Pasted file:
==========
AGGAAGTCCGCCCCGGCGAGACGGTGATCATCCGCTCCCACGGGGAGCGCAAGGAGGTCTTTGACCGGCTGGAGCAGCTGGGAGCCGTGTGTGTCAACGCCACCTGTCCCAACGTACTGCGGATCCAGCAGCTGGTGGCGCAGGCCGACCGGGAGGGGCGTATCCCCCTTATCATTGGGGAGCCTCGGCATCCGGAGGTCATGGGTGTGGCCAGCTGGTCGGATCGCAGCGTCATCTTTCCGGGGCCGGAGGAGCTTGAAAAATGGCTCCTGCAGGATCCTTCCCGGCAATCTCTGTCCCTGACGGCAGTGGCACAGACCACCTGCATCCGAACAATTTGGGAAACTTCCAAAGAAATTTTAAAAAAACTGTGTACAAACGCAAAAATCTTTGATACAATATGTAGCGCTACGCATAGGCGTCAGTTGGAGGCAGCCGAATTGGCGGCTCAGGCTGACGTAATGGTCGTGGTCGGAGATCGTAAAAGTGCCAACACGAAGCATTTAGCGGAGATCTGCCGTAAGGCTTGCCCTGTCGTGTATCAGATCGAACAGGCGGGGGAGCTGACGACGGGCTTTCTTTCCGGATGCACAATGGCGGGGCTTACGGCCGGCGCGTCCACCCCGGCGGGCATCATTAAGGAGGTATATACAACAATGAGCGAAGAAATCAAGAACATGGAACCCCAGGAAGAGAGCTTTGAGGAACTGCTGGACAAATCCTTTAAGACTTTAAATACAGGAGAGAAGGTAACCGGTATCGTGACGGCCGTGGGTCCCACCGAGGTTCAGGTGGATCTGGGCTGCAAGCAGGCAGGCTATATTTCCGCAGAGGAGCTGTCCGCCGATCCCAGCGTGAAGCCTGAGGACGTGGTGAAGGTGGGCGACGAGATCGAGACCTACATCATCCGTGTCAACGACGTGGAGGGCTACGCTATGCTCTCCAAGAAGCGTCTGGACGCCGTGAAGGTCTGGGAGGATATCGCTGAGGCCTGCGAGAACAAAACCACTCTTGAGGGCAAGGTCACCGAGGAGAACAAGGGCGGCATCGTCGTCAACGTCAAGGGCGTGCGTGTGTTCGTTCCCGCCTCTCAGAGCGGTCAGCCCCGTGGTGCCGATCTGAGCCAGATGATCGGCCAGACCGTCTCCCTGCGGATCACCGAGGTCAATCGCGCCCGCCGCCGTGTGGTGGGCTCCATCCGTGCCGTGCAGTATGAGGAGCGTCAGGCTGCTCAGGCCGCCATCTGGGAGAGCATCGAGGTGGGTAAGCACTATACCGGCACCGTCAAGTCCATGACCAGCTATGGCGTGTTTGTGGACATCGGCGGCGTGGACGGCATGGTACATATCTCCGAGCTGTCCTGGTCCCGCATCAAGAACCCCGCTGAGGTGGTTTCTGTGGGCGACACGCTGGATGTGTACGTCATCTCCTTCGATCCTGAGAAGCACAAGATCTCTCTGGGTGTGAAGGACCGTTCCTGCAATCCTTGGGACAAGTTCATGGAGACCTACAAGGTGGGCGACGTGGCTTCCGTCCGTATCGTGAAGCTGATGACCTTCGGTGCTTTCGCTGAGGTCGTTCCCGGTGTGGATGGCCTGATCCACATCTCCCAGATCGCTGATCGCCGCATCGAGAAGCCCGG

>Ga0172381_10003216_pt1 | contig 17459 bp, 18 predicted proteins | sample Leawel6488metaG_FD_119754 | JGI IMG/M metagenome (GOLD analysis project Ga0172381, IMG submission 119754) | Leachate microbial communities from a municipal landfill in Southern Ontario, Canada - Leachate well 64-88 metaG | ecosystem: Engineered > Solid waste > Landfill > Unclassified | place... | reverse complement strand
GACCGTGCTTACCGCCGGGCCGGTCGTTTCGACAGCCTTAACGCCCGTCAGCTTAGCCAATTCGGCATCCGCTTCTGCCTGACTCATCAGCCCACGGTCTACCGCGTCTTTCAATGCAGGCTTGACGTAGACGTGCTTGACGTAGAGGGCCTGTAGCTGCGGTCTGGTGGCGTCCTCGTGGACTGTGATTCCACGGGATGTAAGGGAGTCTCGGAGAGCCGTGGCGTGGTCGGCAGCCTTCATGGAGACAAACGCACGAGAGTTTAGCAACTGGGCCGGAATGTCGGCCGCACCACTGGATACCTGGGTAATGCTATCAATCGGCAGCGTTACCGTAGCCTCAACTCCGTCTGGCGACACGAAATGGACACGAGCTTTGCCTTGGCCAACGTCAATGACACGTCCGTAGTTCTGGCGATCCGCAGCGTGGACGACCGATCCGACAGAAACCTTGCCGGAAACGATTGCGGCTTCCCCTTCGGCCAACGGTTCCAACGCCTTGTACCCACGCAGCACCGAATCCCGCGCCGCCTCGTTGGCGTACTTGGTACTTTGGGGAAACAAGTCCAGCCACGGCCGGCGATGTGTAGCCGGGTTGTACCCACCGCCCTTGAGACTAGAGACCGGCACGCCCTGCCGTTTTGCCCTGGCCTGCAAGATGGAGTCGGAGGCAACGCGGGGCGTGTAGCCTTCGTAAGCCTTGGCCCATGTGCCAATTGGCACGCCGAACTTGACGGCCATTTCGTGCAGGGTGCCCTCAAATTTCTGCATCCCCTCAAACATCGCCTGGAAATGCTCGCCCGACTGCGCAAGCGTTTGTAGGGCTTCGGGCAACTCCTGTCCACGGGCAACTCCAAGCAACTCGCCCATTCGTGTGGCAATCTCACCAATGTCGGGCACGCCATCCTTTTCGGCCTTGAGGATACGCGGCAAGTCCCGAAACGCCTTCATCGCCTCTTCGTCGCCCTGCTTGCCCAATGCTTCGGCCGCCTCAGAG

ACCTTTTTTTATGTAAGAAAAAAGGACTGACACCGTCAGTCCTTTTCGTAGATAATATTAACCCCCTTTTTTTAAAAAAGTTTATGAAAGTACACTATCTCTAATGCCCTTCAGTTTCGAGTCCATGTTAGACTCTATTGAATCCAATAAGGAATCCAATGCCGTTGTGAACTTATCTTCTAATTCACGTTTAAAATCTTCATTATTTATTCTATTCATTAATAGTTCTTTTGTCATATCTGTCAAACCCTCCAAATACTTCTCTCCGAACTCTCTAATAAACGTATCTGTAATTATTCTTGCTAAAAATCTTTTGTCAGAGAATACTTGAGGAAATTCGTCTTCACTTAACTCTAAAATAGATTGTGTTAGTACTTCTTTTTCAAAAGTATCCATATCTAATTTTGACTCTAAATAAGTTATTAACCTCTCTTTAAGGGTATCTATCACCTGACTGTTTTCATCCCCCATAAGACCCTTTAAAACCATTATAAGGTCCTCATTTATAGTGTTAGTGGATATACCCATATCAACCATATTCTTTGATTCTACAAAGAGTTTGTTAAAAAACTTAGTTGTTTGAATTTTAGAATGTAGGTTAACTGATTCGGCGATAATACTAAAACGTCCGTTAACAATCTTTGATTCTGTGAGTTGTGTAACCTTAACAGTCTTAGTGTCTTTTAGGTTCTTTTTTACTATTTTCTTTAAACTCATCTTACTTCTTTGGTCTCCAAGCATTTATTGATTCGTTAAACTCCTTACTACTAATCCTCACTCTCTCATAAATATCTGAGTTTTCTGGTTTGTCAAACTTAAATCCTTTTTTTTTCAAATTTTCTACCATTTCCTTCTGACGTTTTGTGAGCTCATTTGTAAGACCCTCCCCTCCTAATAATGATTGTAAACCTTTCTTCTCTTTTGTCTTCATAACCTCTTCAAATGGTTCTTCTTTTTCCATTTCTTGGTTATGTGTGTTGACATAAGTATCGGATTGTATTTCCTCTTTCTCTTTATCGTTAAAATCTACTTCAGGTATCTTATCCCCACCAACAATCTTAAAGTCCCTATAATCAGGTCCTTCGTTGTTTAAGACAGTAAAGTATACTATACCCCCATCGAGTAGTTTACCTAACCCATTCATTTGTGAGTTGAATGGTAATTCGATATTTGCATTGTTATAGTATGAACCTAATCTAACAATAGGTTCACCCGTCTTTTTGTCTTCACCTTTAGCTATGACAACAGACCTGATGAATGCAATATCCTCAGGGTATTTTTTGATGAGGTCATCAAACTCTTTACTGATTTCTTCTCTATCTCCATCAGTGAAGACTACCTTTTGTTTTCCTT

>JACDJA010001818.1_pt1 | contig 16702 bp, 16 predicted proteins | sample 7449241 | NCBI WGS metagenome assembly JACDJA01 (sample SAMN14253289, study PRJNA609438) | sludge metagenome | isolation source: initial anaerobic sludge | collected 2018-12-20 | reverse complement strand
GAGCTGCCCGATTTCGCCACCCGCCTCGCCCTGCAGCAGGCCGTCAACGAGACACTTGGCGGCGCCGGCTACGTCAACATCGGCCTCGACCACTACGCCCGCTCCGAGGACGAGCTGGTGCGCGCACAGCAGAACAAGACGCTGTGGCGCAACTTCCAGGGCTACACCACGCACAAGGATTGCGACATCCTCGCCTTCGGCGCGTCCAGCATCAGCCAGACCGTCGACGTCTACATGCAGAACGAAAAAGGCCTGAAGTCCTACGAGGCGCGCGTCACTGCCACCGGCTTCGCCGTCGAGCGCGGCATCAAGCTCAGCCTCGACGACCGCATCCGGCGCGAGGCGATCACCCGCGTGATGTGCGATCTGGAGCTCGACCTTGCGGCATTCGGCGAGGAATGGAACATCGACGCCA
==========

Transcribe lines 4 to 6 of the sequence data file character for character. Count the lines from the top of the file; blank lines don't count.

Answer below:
ACCTTTTTTTATGTAAGAAAAAAGGACTGACACCGTCAGTCCTTTTCGTAGATAATATTAACCCCCTTTTTTTAAAAAAGTTTATGAAAGTACACTATCTCTAATGCCCTTCAGTTTCGAGTCCATGTTAGACTCTATTGAATCCAATAAGGAATCCAATGCCGTTGTGAACTTATCTTCTAATTCACGTTTAAAATCTTCATTATTTATTCTATTCATTAATAGTTCTTTTGTCATATCTGTCAAACCCTCCAAATACTTCTCTCCGAACTCTCTAATAAACGTATCTGTAATTATTCTTGCTAAAAATCTTTTGTCAGAGAATACTTGAGGAAATTCGTCTTCACTTAACTCTAAAATAGATTGTGTTAGTACTTCTTTTTCAAAAGTATCCATATCTAATTTTGACTCTAAATAAGTTATTAACCTCTCTTTAAGGGTATCTATCACCTGACTGTTTTCATCCCCCATAAGACCCTTTAAAACCATTATAAGGTCCTCATTTATAGTGTTAGTGGATATACCCATATCAACCATATTCTTTGATTCTACAAAGAGTTTGTTAAAAAACTTAGTTGTTTGAATTTTAGAATGTAGGTTAACTGATTCGGCGATAATACTAAAACGTCCGTTAACAATCTTTGATTCTGTGAGTTGTGTAACCTTAACAGTCTTAGTGTCTTTTAGGTTCTTTTTTACTATTTTCTTTAAACTCATCTTACTTCTTTGGTCTCCAAGCATTTATTGATTCGTTAAACTCCTTACTACTAATCCTCACTCTCTCATAAATATCTGAGTTTTCTGGTTTGTCAAACTTAAATCCTTTTTTTTTCAAATTTTCTACCATTTCCTTCTGACGTTTTGTGAGCTCATTTGTAAGACCCTCCCCTCCTAATAATGATTGTAAACCTTTCTTCTCTTTTGTCTTCATAACCTCTTCAAATGGTTCTTCTTTTTCCATTTCTTGGTTATGTGTGTTGACATAAGTATCGGATTGTATTTCCTCTTTCTCTTTATCGTTAAAATCTACTTCAGGTATCTTATCCCCACCAACAATCTTAAAGTCCCTATAATCAGGTCCTTCGTTGTTTAAGACAGTAAAGTATACTATACCCCCATCGAGTAGTTTACCTAACCCATTCATTTGTGAGTTGAATGGTAATTCGATATTTGCATTGTTATAGTATGAACCTAATCTAACAATAGGTTCACCCGTCTTTTTGTCTTCACCTTTAGCTATGACAACAGACCTGATGAATGCAATATCCTCAGGGTATTTTTTGATGAGGTCATCAAACTCTTTACTGATTTCTTCTCTATCTCCATCAGTGAAGACTACCTTTTGTTTTCCTT

>JACDJA010001818.1_pt1 | contig 16702 bp, 16 predicted proteins | sample 7449241 | NCBI WGS metagenome assembly JACDJA01 (sample SAMN14253289, study PRJNA609438) | sludge metagenome | isolation source: initial anaerobic sludge | collected 2018-12-20 | reverse complement strand
GAGCTGCCCGATTTCGCCACCCGCCTCGCCCTGCAGCAGGCCGTCAACGAGACACTTGGCGGCGCCGGCTACGTCAACATCGGCCTCGACCACTACGCCCGCTCCGAGGACGAGCTGGTGCGCGCACAGCAGAACAAGACGCTGTGGCGCAACTTCCAGGGCTACACCACGCACAAGGATTGCGACATCCTCGCCTTCGGCGCGTCCAGCATCAGCCAGACCGTCGACGTCTACATGCAGAACGAAAAAGGCCTGAAGTCCTACGAGGCGCGCGTCACTGCCACCGGCTTCGCCGTCGAGCGCGGCATCAAGCTCAGCCTCGACGACCGCATCCGGCGCGAGGCGATCACCCGCGTGATGTGCGATCTGGAGCTCGACCTTGCGGCATTCGGCGAGGAATGGAACATCGACGCCA